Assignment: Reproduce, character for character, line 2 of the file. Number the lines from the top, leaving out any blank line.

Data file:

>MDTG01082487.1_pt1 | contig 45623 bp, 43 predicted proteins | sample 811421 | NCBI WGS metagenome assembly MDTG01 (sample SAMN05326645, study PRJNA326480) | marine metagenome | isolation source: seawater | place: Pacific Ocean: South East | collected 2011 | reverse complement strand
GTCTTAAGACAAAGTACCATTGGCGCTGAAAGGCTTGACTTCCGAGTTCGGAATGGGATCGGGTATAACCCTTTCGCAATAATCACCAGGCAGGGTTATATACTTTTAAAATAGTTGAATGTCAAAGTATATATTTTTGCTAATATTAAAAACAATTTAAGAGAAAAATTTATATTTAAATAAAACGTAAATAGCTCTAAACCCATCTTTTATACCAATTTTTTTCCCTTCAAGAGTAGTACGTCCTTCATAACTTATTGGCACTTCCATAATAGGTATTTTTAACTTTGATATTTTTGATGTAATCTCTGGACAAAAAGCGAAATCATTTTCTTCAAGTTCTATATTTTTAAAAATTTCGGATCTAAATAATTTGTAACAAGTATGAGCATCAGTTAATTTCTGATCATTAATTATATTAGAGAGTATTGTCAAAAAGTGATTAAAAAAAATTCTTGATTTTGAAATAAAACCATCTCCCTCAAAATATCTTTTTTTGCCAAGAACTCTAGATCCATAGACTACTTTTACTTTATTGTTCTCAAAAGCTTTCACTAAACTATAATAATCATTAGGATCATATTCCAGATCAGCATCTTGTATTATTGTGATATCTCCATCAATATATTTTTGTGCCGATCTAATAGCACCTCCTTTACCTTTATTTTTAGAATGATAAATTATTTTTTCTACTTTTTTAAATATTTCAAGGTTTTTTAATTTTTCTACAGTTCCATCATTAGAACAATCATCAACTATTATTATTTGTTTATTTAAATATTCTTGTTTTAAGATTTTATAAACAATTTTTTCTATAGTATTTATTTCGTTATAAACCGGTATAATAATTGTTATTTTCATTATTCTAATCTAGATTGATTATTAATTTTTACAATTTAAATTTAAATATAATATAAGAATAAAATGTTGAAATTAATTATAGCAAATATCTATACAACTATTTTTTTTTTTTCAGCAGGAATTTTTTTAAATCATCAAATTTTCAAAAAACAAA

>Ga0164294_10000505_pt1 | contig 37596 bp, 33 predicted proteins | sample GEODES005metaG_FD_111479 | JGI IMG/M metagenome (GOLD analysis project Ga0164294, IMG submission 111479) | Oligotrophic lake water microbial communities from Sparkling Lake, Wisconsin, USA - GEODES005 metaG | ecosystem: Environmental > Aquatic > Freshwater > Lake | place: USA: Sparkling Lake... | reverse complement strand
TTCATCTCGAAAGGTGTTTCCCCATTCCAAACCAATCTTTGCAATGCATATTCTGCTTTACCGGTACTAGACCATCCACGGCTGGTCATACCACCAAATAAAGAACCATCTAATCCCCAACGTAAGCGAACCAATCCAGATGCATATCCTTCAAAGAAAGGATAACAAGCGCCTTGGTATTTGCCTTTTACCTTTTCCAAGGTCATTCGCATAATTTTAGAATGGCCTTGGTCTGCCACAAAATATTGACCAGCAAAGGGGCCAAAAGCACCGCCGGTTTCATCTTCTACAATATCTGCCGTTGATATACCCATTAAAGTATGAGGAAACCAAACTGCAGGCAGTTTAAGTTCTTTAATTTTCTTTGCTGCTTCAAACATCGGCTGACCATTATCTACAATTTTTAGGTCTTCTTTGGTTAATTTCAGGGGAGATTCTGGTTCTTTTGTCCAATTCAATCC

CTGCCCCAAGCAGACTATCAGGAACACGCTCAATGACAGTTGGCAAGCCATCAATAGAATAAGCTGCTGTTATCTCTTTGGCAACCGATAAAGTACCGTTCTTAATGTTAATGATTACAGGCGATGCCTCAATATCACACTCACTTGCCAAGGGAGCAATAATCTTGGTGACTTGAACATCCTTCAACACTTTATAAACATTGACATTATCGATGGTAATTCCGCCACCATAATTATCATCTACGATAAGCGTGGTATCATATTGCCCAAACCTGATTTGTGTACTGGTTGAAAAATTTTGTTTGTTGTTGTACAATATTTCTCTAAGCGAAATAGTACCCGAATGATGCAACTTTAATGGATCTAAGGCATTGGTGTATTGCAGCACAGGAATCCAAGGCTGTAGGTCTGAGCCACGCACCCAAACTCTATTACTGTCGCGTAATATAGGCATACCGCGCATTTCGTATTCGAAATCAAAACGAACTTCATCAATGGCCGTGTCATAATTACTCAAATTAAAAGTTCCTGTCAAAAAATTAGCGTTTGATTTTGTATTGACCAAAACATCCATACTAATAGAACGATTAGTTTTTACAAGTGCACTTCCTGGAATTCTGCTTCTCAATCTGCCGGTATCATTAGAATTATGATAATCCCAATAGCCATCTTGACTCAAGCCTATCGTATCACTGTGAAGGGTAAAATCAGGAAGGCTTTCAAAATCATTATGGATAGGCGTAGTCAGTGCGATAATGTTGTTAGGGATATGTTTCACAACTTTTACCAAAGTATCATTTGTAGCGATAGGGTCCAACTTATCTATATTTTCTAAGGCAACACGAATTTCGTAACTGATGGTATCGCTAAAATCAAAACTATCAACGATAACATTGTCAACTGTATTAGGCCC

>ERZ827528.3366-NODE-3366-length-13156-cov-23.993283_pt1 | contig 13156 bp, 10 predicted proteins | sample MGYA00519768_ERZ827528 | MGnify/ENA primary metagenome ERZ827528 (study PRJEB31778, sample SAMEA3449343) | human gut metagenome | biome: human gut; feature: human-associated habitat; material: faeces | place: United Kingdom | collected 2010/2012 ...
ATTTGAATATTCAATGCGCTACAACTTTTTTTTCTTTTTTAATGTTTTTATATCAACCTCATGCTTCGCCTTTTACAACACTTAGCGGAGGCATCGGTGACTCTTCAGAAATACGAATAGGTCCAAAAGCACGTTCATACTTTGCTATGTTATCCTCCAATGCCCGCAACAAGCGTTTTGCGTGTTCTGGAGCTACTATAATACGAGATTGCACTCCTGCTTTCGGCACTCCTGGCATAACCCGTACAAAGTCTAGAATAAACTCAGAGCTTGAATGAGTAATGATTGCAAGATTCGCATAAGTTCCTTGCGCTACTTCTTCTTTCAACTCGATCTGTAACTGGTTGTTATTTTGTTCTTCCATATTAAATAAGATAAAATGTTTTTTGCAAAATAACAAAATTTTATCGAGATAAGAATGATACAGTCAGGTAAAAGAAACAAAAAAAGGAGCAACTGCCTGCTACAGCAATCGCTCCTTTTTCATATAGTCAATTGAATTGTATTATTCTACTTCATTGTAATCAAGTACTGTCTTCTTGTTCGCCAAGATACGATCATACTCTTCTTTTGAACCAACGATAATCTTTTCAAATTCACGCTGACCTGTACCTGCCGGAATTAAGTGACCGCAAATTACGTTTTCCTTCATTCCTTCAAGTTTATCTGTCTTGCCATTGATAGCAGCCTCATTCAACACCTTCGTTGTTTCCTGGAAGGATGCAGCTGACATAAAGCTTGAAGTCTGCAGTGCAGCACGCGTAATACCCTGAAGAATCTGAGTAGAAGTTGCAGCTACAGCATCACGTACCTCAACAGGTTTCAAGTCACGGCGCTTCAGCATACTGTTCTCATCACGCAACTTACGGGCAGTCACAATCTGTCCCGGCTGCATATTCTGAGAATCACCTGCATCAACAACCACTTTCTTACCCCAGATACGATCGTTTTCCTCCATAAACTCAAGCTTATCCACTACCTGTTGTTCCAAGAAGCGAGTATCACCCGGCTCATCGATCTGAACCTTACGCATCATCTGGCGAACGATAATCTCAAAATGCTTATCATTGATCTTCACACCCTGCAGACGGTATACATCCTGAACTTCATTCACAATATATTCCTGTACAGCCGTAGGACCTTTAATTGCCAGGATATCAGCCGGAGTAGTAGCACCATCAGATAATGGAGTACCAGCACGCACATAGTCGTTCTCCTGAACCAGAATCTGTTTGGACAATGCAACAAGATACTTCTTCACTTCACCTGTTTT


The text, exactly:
GTCTTAAGACAAAGTACCATTGGCGCTGAAAGGCTTGACTTCCGAGTTCGGAATGGGATCGGGTATAACCCTTTCGCAATAATCACCAGGCAGGGTTATATACTTTTAAAATAGTTGAATGTCAAAGTATATATTTTTGCTAATATTAAAAACAATTTAAGAGAAAAATTTATATTTAAATAAAACGTAAATAGCTCTAAACCCATCTTTTATACCAATTTTTTTCCCTTCAAGAGTAGTACGTCCTTCATAACTTATTGGCACTTCCATAATAGGTATTTTTAACTTTGATATTTTTGATGTAATCTCTGGACAAAAAGCGAAATCATTTTCTTCAAGTTCTATATTTTTAAAAATTTCGGATCTAAATAATTTGTAACAAGTATGAGCATCAGTTAATTTCTGATCATTAATTATATTAGAGAGTATTGTCAAAAAGTGATTAAAAAAAATTCTTGATTTTGAAATAAAACCATCTCCCTCAAAATATCTTTTTTTGCCAAGAACTCTAGATCCATAGACTACTTTTACTTTATTGTTCTCAAAAGCTTTCACTAAACTATAATAATCATTAGGATCATATTCCAGATCAGCATCTTGTATTATTGTGATATCTCCATCAATATATTTTTGTGCCGATCTAATAGCACCTCCTTTACCTTTATTTTTAGAATGATAAATTATTTTTTCTACTTTTTTAAATATTTCAAGGTTTTTTAATTTTTCTACAGTTCCATCATTAGAACAATCATCAACTATTATTATTTGTTTATTTAAATATTCTTGTTTTAAGATTTTATAAACAATTTTTTCTATAGTATTTATTTCGTTATAAACCGGTATAATAATTGTTATTTTCATTATTCTAATCTAGATTGATTATTAATTTTTACAATTTAAATTTAAATATAATATAAGAATAAAATGTTGAAATTAATTATAGCAAATATCTATACAACTATTTTTTTTTTTTCAGCAGGAATTTTTTTAAATCATCAAATTTTCAAAAAACAAA